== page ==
Interest rate risk was traditionally called Asset-Liability Management (ALM), and was seen as the use of a decision-making process to the matching or partial matching of the asset and liability 'mix' of an organisation. It involves liquidity risk, as well as making funding and/or asset-related decisions in order to impact either of accounting earnings (net interest income – the accounting or management perspective), or the maximisation of value (economic earnings - the shareholder perspective).
It can also be viewed as a means of approximating the business risk in financial terms, by way of a structured approach. Whilst interest rate risk was traditionally viewed as in some way distinct from the other risk types, it is now more likely to be measured and reported together with credit, market and operational risk. Much care must be used to ensure consistency of approaches across risk types, especially when developing an economic capital model.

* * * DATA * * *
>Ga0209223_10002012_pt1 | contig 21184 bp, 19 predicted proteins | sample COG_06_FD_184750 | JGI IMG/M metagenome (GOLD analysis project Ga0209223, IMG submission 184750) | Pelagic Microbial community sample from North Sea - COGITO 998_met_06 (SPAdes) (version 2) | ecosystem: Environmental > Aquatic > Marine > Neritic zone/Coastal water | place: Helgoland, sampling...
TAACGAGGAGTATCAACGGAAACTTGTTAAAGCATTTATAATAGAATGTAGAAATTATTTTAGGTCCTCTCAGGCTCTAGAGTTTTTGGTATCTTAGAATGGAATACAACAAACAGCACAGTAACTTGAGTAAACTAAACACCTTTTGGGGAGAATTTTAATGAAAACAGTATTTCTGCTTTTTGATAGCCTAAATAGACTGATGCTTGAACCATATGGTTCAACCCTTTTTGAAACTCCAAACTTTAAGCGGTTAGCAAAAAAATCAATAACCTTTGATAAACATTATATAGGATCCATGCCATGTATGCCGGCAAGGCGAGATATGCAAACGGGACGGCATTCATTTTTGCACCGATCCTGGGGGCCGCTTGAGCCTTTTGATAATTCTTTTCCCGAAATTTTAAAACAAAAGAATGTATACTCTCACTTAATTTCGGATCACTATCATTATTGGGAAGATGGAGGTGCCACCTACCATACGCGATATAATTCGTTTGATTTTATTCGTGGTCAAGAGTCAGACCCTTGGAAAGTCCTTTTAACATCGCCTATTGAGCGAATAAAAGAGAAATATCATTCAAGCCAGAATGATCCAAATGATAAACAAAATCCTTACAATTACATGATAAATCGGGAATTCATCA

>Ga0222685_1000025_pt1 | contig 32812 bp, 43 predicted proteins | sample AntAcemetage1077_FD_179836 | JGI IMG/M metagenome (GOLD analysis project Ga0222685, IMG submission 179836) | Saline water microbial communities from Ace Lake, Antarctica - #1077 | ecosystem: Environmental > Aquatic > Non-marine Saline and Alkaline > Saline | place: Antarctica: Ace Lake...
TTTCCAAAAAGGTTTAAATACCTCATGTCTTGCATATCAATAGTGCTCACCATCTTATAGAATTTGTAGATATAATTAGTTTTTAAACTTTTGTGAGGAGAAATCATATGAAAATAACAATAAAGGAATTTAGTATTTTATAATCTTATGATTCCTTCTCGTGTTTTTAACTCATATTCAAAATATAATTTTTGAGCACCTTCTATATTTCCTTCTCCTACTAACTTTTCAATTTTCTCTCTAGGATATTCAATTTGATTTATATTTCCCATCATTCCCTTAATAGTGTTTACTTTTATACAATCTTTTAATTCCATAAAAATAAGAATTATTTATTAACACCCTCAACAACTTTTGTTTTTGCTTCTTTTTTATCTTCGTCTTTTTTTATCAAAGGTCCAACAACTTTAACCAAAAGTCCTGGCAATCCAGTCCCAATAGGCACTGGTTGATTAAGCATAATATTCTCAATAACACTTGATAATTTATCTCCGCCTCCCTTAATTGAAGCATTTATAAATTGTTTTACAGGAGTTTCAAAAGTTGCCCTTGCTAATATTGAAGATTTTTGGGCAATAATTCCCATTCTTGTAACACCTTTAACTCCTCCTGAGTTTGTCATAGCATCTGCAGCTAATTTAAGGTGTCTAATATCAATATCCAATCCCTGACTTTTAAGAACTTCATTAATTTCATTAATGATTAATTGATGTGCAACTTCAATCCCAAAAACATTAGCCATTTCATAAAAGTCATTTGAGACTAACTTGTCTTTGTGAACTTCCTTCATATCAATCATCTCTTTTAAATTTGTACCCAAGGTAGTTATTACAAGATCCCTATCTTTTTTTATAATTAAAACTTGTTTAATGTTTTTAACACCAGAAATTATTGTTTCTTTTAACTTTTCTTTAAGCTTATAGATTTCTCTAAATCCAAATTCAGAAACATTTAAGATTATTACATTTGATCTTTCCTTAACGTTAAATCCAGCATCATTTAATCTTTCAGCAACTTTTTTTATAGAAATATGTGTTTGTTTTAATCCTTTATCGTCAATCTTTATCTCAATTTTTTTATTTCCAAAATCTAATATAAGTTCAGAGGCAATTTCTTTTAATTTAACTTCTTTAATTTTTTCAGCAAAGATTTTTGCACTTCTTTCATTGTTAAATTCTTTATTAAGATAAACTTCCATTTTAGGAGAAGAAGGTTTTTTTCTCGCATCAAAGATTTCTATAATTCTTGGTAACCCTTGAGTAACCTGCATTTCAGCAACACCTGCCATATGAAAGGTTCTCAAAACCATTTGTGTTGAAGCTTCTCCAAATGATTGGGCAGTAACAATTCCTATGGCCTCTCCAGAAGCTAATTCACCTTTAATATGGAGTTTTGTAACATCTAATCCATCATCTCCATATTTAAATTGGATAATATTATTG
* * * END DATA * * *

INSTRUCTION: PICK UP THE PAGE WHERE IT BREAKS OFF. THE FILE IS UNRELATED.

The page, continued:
Our quantitatively oriented team enables us to operate comfortably within the “economic” model of interest rate risk, which is the approach that most closely aligns with modern measures of other risk types.
The techniques we use to measure interest rate risk range from the relatively simple and static (pricing and liquidity gap analysis), through to the more sophisticated and dynamic VAR-type approaches.